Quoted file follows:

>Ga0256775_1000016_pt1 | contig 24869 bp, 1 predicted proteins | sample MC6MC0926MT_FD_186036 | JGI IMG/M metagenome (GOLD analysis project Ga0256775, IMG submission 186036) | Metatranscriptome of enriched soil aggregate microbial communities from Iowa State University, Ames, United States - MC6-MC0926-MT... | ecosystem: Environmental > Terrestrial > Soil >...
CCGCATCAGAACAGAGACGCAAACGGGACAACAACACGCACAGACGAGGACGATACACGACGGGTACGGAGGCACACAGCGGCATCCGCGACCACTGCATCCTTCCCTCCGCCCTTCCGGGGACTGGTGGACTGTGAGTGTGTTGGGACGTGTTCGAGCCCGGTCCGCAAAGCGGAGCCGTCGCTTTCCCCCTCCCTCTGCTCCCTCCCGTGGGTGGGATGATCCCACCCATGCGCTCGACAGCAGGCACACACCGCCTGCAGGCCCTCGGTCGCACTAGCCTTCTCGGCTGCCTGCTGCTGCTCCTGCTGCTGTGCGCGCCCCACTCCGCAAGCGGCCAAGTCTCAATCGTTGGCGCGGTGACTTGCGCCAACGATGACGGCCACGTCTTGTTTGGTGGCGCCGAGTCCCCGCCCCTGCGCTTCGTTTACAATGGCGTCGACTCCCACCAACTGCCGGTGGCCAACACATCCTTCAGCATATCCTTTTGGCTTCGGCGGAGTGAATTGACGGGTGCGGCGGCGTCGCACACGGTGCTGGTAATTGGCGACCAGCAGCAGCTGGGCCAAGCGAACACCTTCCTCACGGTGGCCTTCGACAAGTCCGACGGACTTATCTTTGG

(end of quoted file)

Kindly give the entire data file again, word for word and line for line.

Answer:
>Ga0256775_1000016_pt1 | contig 24869 bp, 1 predicted proteins | sample MC6MC0926MT_FD_186036 | JGI IMG/M metagenome (GOLD analysis project Ga0256775, IMG submission 186036) | Metatranscriptome of enriched soil aggregate microbial communities from Iowa State University, Ames, United States - MC6-MC0926-MT... | ecosystem: Environmental > Terrestrial > Soil >...
CCGCATCAGAACAGAGACGCAAACGGGACAACAACACGCACAGACGAGGACGATACACGACGGGTACGGAGGCACACAGCGGCATCCGCGACCACTGCATCCTTCCCTCCGCCCTTCCGGGGACTGGTGGACTGTGAGTGTGTTGGGACGTGTTCGAGCCCGGTCCGCAAAGCGGAGCCGTCGCTTTCCCCCTCCCTCTGCTCCCTCCCGTGGGTGGGATGATCCCACCCATGCGCTCGACAGCAGGCACACACCGCCTGCAGGCCCTCGGTCGCACTAGCCTTCTCGGCTGCCTGCTGCTGCTCCTGCTGCTGTGCGCGCCCCACTCCGCAAGCGGCCAAGTCTCAATCGTTGGCGCGGTGACTTGCGCCAACGATGACGGCCACGTCTTGTTTGGTGGCGCCGAGTCCCCGCCCCTGCGCTTCGTTTACAATGGCGTCGACTCCCACCAACTGCCGGTGGCCAACACATCCTTCAGCATATCCTTTTGGCTTCGGCGGAGTGAATTGACGGGTGCGGCGGCGTCGCACACGGTGCTGGTAATTGGCGACCAGCAGCAGCTGGGCCAAGCGAACACCTTCCTCACGGTGGCCTTCGACAAGTCCGACGGACTTATCTTTGG